From the mid-1850s men began to leave the grinding poverty, seeking a better life for themselves and their families. The increasing population was putting greater pressure on scarce land, and Dalmatia being under the oppressive rule of Austria, men were eager to escape conscription into the Austrian army.

Four of Marino’s uncles; Luka (Luke), Peter, Dan and Mate Lunjevic had left Podgora for New Zealand with their wives and families. Luke, Peter and Dan were farming at Puhata near Herekino in North Auckland on land given by the government to establish a vineyard.

In 1908, because his family was so poor, Marino was sent to New Zealand with his uncle Marino to work on the Puhata farm. Imagine the tumult of emotions within the 12-year old boy. He was leaving all that was familiar; his mother, father, brothers and sisters, neighbours and kinsfolk he had worked beside, played and prayed with, the mountains, the rocks and the sea which had formed the fabric of his life. His world had consisted of a few kilometres only - would he ever see it again?

I consider my sons, my grandsons at age twelve. Would they or could they have coped in that situation? I imagine for Marino the experience honed his fierce determination, his resourcefulness, his drive to succeed.

In Puhata, as in Podgora, he was expected to work hard and as all the families were living in the one house he would have had little time or energy to be homesick. When he was 18, he joined the many Dalmatians already working in the thriving gum industry. Extracting and cleaning the gum was back-breaking work however he garnered many entertaining stories of capers on the gumfields.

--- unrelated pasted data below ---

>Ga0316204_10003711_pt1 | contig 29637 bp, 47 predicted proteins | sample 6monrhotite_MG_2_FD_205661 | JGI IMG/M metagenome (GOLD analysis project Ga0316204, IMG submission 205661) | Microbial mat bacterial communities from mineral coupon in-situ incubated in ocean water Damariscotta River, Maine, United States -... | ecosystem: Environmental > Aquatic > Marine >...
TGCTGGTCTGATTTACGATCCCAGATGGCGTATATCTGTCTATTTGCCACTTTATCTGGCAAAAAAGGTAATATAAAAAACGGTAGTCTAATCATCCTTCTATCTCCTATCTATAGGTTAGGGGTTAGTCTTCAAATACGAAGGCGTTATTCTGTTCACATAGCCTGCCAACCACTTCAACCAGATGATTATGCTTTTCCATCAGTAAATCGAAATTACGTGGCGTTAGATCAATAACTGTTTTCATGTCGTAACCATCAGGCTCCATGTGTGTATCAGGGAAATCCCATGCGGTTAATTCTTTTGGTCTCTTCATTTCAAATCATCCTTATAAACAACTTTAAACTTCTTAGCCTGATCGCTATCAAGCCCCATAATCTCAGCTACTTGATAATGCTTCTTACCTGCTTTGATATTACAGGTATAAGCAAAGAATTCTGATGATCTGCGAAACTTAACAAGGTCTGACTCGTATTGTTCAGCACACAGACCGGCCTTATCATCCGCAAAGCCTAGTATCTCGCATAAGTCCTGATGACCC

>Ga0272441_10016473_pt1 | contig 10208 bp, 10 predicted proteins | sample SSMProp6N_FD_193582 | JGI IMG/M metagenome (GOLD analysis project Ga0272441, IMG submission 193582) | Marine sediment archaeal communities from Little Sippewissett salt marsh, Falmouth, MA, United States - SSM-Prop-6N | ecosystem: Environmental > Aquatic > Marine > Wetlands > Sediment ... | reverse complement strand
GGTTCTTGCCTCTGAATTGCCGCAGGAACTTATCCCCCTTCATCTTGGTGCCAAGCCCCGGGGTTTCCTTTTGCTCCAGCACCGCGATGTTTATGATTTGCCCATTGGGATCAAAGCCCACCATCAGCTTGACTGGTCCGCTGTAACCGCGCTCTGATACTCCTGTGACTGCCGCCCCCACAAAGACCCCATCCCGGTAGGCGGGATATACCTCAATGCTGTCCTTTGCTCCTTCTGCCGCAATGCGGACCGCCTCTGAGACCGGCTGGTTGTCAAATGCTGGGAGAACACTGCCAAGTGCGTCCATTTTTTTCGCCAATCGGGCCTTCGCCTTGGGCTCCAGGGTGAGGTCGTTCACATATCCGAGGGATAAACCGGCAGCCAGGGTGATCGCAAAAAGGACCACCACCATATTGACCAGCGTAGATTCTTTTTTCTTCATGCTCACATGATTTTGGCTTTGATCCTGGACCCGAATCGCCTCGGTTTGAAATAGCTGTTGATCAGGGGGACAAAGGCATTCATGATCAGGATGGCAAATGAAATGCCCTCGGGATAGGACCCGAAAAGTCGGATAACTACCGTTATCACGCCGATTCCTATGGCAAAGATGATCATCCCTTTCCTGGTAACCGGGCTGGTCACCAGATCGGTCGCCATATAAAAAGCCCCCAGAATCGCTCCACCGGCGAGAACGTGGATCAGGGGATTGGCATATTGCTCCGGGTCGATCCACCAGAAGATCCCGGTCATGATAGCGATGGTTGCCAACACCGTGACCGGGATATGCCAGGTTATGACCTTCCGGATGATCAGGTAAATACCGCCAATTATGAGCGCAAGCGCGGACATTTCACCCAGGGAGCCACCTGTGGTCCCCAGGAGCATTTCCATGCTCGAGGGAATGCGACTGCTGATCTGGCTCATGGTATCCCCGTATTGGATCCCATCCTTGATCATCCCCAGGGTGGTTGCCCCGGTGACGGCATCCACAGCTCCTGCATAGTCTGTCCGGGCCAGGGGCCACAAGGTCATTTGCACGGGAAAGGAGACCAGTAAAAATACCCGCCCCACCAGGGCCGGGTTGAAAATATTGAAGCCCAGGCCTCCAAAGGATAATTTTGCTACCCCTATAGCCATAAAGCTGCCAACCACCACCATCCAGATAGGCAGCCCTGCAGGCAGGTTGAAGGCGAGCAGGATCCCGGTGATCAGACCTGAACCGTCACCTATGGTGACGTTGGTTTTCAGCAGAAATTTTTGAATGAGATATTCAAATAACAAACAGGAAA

Like others at that time, Marino worked a variety of jobs; for some time he drove a taxi between Awanui and Herekino for his brother Alexander, the only other member of his family to come to New Zealand from Podgora.

Although far away, Podgora was ever close to Marino’s heart. Nourished by the cuisine, the customs and traditions of Dalmatia, he and the other migrants kept alive the way of life and the language and were always hungry for news of their homeland.

On 23rd April, 1930 Marino married Milica Marinovic, also from Podgora.

The story he told about meeting the ship bringing Milica and other young women from Dalmatia to New Zealand, enthralled me. Vince and I had chosen to marry after getting to know each other. However, although they were from the same village, at the beginning of their life together Marino and Milica were strangers. Yet their marriage was strong; they were welcoming, hospitable people and excellent company. They were blessed with six children; first two daughters then four sons. Their family was their pride and joy, and they took immense delight in their grandchildren.